The Government has always maintained that news of the invasion came too late to turn back the plane. Its 400 passengers and crew were captured and held hostage by Saddam Hussein.
Mr Major last year absolved the Government of responsibility for BA149 and refused to set up an inquiry. He stuck to the line previously held by Lady Thatcher, who while Prime Minister told the House of Commons that the plane had arrived before the fighting started.
But documents obtained from US intelligence services under the Freedom of Information Act confirm that the invasion started at least three hours before the plane touched down. Further, the documents show, the British government should have had early warning of the attack because Royal Navy ships on patrol in the Persian Gulf were monitoring Iraqi military movements.
John Prescott, Labour's transport spokesman, yesterday called on the Prime Minister to allow a select committee to investigate BA149. 'These latest revelations are scandalous. Either the Prime Minister has been lied to, or there has been a deliberate and monstrous cover-up. We have just recently learned of the appalling behaviour of Britain's most prestigious privatised company in the Virgin Atlantic affair. Now it looks like a few more apologies are in order, at least to the passengers and crew.'
British Airways is sticking to its original statement that every effort was made to check on the safety of landing in Kuwait. The airline is being sued for compensation by BA149 passengers in the British, American and French courts. It denies negligence.
The passengers and crew of BA149 were taken hostage after the flight landed in Kuwait on 2 August 1990.
The classified reports say that the US Defense Intelligence Agency was monitoring Iraqi forces when they 'departed their deployment areas on the night of 31 July and early on 1 August (1990) in preparation for their movement into Kuwait'. One DIA signal, on the morning of the invasion, 2 August, begins: 'Iraqi Republican Guard units crossed the border into Kuwait late on 1 August.'
A summary says that 'Iraqi forces crossed into Kuwait at approximately 01.00 Kuwait time (on the 2nd) at multiple points along the border', confirming CIA reports that the invasion was well under way more than three hours before BA149 landed in Kuwait. The intelligence warnings should have left plenty of time for BA149 to be diverted. The confidential signals refer to the four Royal Navy ships patrolling the Gulf at the time. They would have been monitoring Iraqi air and surface military movements in the region, and had
access to intelligence signals.
Earlier investigations by the Independent on Sunday revealed that the flight crew had been anxious not to land in Kuwait, given the tense political situation. There have been suggestions that British military advisers were present in the control tower at Kuwait airport when the plane was cleared to land, and that the plane itself was carrying soldiers.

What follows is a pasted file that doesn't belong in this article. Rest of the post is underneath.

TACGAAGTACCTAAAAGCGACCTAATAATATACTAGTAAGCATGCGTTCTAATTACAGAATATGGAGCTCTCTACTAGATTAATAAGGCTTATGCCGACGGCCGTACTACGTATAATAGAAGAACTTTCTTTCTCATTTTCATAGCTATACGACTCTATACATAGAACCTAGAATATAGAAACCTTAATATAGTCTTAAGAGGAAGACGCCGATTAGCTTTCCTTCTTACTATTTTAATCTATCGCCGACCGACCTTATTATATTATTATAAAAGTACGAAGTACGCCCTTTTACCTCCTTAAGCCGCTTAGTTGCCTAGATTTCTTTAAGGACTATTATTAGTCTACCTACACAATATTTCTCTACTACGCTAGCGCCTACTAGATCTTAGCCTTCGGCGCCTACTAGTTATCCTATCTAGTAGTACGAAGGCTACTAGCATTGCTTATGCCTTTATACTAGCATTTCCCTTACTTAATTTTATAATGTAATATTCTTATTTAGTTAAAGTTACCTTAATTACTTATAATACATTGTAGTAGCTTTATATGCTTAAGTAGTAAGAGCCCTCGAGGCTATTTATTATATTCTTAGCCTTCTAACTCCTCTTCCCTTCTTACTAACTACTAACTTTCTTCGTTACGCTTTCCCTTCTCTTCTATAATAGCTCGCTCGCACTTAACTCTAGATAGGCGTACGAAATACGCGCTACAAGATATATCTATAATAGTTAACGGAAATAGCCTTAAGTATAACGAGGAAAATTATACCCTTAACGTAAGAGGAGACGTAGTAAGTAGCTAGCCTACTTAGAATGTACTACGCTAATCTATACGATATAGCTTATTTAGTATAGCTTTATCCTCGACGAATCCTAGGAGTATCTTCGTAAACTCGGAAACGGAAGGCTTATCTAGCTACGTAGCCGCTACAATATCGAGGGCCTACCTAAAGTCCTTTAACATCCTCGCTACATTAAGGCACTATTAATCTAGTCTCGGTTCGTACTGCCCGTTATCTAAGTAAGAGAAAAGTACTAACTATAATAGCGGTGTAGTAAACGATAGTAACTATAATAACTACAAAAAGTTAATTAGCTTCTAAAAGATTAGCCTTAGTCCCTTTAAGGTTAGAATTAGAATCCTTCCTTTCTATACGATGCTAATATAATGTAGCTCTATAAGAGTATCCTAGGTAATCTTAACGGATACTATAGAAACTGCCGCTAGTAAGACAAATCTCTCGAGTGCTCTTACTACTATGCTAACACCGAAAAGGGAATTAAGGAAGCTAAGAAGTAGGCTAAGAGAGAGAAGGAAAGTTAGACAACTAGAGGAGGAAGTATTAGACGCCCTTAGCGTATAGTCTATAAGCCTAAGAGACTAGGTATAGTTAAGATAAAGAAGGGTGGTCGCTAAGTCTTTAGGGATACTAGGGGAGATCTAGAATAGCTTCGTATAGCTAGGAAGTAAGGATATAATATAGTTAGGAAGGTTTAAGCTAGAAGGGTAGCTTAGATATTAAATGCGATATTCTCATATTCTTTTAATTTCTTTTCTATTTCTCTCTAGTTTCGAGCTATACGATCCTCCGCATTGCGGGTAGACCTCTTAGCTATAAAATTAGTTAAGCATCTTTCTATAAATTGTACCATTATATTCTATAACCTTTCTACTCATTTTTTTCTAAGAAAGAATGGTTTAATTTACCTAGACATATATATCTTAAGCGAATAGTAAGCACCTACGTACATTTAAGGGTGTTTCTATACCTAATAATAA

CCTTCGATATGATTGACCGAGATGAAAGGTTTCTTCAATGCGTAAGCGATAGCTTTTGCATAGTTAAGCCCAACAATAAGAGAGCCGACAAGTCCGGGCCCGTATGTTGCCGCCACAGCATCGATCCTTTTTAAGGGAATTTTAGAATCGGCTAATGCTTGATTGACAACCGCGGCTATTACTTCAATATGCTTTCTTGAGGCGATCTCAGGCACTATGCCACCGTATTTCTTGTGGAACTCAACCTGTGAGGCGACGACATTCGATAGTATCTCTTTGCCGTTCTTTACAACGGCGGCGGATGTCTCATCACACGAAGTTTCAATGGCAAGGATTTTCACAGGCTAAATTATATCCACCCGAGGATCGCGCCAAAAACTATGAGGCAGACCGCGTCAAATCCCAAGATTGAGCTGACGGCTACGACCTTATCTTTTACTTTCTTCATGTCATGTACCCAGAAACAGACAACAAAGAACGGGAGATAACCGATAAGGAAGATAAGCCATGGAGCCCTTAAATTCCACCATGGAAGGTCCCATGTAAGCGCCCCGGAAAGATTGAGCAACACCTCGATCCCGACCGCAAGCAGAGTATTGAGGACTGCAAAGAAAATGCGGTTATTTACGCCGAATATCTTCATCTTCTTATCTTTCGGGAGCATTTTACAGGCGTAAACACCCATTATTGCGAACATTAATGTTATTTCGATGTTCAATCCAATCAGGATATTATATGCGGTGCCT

BA has admitted in documents released to US lawyers, seeking compensation for passengers on the plane, that its local manager in Kuwait City, Laurie O'Toole, first knew of the invasion when he was 'awakened by the sound of tanks and gunfire' at about 4am Kuwait time, 15 minutes before the plane landed at Kuwait airport. At that time, BA149 had not entered Kuwait airspace and could have been re-routed to avoid the city.
'Laurie O'Toole could not have turned the aircraft back,' BA said. 'He was aware of military movement. He tried repeatedly to contact airport staff and the embassy, but could not raise either.'
Other documents show that BA had previously been reassured about the Iraqi threat to Kuwait. The company was told, at a briefing in the British Embassy in Kuwait before the plane left Heathrow airport on the night of 1 August, that there was no change in the positions of Iraqi troops near the Kuwait border.
Mr O'Toole was assured by the First Secretary responsible for aviation security, Tony Paice, and Colonel Bruce Duncan, of the British Military Liaison Team, that 'satellite photographs showed no change in Iraqi troop positions (30 to 40km inside Iraq)'. This conflicts with the new evidence supplied by American military intelligence.
The new evidence strengthens the view of some passengers and BA crew that the Foreign Office should be in the dock with BA. Senior crew members on the flight have reacted angrily to the disclosure that at least one BA manager knew that the invasion was under way before they landed. BA staff have been warned not to talk to the press. 'Nothing surprises me anymore,' said one member of the crew that landed in Kuwait.
'We are even being kept in the dark about the forthcoming court cases, though we have been told that we are likely to be subpoenaed as witnesses.
'Senior managers have had all these Flash Harry courses in man management, but they don't even seem to recognise that we nearly lost our lives in Kuwait,' he said. None the less, he believes that the ultimate responsibility for their plight rests with the intelligence services.
'I believe that the British government will eventually find itself drawn into court, whether it is enjoined directly by my clients or as a party defendant by BA,' says one lawyer.
Actions for compensation against BA are being taken variously under common law, the Warsaw Convention and French contract law.
Last month, BA successfully argued for the dismissal of a compensation claim by two passengers in the district court in San Diego. Judge Judith Keep delivered a verbal ruling rejecting the claims, thus dealing a blow to those seeking compensation under the Warsaw Convention governing air travel, which limits an airline's liability to passengers. The passengers' lawyer, Leon Van Gelderen, said that his clients would continue their claim under a different jurisdiction.
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